Kate Hinds is an Associate Producer for WNYC News. She also reports for WNYC and Transportation Nation, a public radio reporting project that combines the work of multiple newsrooms to provide coverage of how we build, rebuild and get around the nation.
For Those Making Less, A Greater Chance of Being Hit by Cars
Monday, May 14, 2012
Three years ago, Sharon Rodriguez was walking to her job as a bartender in downtown Newark. When the light turned green, she said she stepped into the intersection and was struck by a vehicle.
"And then a car came towards, me, turning. It just hit me from the front. And I slid across the hood," she said.
Rodriguez, 29, said her head hit the hood with such force, the fillings popped out of her teeth. She wound up under the car, at which point, she said, the driver backed up and drove away.
She was taken to the emergency room at The University Hospital in Newark where she needed stitches in her chin, and her jaw had to be reconstructed.
(Photo: Sharon Rodriguez. Kate Hinds/WNYC)
In Newark, roughly 500 pedestrians are struck by cars each year. It’s one of just two dozen cities across the country singled out by the federal government as a pedestrian safety focus city.
Another thing about Newark: its average household income is about half the state’s median.
Experts say that's not an anomaly: there's a statistical correlation between high-poverty neighborhoods and the likelihood of being hit by a car.
"The higher the income level, the lower the likelihood for crashes to occur in an area," said nonprofit fundraising and media coordinator Daniel Kravetz, who analyzed the data for counties in New Jersey while a graduate student at Rutgers University. "And that was found in almost any study that analyzed that relationship."
Researchers are trying to hone in on why this is. One reason: car ownership is out of reach for many low-income people, so they walk more, which increases their exposure to cars. A second reason is poorer neighborhoods often lack even the most basic pedestrian infrastructure.
At the intersection of Park Avenue and Fourth Street in Newark there were three serious pedestrian accidents in about an 18-month period and a dozens of crashes, according to state data.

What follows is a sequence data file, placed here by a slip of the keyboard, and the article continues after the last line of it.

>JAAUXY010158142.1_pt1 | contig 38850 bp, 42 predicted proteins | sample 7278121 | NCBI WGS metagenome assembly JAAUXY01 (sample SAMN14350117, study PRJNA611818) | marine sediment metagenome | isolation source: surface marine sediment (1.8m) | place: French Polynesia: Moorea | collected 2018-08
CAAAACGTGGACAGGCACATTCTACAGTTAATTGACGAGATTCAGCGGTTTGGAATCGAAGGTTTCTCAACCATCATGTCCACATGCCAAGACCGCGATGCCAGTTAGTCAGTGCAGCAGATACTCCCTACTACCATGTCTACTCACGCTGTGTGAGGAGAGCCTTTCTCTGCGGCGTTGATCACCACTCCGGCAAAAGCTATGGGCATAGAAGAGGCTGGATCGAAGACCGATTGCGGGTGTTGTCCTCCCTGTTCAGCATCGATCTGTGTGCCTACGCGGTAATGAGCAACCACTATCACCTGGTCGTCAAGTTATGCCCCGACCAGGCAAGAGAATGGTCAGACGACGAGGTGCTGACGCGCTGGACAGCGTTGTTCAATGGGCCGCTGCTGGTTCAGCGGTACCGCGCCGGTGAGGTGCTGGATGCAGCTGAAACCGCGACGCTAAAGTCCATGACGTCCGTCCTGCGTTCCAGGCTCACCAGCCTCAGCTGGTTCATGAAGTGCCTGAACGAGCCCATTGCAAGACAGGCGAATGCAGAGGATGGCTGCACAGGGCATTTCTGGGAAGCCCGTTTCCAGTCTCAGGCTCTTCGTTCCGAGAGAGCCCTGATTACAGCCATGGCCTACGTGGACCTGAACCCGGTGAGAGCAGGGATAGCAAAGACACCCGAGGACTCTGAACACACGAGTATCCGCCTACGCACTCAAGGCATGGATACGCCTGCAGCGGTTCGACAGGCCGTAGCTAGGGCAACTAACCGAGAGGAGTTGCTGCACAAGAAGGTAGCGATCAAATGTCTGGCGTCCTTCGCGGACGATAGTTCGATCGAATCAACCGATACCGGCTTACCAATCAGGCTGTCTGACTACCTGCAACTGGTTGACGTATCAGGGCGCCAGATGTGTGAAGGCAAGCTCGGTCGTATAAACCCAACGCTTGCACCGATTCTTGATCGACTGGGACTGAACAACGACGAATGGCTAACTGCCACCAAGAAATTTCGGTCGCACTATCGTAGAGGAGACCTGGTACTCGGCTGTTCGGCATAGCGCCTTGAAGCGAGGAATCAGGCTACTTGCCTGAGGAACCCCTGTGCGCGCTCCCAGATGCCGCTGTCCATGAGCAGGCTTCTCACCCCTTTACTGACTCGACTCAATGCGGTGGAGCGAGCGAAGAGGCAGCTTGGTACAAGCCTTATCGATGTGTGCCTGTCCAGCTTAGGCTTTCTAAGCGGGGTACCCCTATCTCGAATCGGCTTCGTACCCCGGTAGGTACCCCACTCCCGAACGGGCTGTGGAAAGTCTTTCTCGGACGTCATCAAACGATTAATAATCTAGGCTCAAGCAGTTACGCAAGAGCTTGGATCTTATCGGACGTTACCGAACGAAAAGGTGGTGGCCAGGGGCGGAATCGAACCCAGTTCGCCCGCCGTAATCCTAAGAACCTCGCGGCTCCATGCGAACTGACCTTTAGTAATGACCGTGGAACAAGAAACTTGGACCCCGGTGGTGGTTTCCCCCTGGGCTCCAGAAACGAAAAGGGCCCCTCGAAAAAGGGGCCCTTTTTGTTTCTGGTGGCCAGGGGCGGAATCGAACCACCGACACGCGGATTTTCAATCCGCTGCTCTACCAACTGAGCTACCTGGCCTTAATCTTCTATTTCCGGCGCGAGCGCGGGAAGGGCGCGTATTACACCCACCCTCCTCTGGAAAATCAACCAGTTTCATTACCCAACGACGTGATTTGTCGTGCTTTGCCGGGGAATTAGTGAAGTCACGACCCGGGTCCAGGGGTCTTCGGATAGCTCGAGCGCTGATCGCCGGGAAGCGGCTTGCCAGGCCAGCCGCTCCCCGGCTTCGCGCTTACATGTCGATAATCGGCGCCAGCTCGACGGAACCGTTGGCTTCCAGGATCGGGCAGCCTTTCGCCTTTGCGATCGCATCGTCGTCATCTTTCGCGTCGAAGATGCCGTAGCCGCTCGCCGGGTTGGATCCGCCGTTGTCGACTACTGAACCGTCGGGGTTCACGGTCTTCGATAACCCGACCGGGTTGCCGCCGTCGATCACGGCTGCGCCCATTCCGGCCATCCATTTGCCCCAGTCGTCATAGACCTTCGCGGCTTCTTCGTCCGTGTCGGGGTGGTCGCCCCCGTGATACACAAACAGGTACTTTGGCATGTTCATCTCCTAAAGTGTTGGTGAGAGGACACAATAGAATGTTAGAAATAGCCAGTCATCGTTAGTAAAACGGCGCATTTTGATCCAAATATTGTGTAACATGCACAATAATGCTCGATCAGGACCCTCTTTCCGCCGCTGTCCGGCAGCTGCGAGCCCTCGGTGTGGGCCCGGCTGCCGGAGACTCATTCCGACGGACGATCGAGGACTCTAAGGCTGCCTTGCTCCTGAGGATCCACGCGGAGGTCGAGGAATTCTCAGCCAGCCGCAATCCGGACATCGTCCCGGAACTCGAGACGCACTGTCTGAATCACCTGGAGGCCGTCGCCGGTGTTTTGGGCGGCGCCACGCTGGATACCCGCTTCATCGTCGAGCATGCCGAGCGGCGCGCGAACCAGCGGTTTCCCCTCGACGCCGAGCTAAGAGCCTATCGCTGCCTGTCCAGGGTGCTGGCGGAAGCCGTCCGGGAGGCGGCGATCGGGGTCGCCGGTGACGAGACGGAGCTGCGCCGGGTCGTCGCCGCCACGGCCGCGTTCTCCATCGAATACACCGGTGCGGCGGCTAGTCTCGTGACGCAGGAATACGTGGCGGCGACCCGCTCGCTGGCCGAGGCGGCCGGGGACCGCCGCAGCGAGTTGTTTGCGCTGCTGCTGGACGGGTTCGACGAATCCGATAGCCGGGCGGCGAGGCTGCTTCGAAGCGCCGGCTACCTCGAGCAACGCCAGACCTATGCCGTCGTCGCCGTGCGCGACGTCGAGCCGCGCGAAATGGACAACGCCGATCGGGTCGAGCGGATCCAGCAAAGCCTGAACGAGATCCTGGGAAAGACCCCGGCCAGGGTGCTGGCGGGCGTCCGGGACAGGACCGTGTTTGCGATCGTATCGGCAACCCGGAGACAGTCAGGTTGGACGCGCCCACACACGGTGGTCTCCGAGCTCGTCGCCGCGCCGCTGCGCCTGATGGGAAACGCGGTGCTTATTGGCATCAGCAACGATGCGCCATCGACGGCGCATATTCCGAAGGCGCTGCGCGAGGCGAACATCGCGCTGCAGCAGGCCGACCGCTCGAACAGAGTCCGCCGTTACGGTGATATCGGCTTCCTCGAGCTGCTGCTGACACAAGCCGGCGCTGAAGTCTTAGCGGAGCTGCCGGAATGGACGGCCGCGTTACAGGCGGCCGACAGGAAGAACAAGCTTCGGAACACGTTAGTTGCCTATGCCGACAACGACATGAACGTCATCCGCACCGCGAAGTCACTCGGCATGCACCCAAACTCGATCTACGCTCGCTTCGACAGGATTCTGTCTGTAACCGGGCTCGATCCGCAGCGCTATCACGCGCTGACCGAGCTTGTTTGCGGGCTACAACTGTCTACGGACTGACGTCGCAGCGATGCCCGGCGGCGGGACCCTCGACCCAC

There are no pedestrian lights at the intersection. It is also home to a city light rail stop and a busy NJ Transit bus stop. There are two schools about five blocks away.
"This intersection, if you are not careful, you are definitely going to get hit by something," said Edward Vargas, a 20-year old who grew up in the neighborhood.
"You gotta know how to cross the street – that’s just Newark in general. You gotta know how to cross the street. … I don’t know why it is, it’s just how it’s been, since I’ve been growing up here."
(Photo: Intersection in Newark. Kate Hinds/WNYC)
Newark is trying to improve intersections like this one. This year, the city will spent more than it ever has -- $27 million – on pedestrian and bicyclist safety improvements, according to the city’s traffic manager.
Jack Nata, the city's traffic manager, said he's working on a number of fronts to reduce the number of pedestrian crashes --- not only through infrastructure improvements, but by educational outreach programs and increasingly using red light traffic cameras to calm traffic.
But Newark, like many other municipalities in New Jersey, doesn’t always have final say over its own roads.
"Unfortunately there are certain streets in the city – Park Avenue, Bloomfield, South Orange, Springfield, Lyons – these are all county roads and the city has no jurisdiction over it," he said.
The city can't even paint a crosswalk on those roads because they belong to Essex County, he said. Recently, Essex County applied for a $350,000 grant to overhaul the intersection. If approved, work could be completed in the fall.
The New Jersey State Department of Transportation is also trying to convince cities and counties to adopt the state's "complete streets" policy. Under this approach, roads are designed for all users -- bicyclists, pedestrians, transit riders -- not just cars.
Advocates are turning their attention to trying to improve intersections, one corner at a time.
Alle Ries is director of community and economic development at Newark nonprofit La Casa de Don Pedro, where she runs the group's Caminos Seguros program.
Last year the group partnered with the Rutgers University Center for Advanced Infrastructure and Transportation (CAIT) and performed a road safety audit of the intersection to determine exactly what its deficiencies are.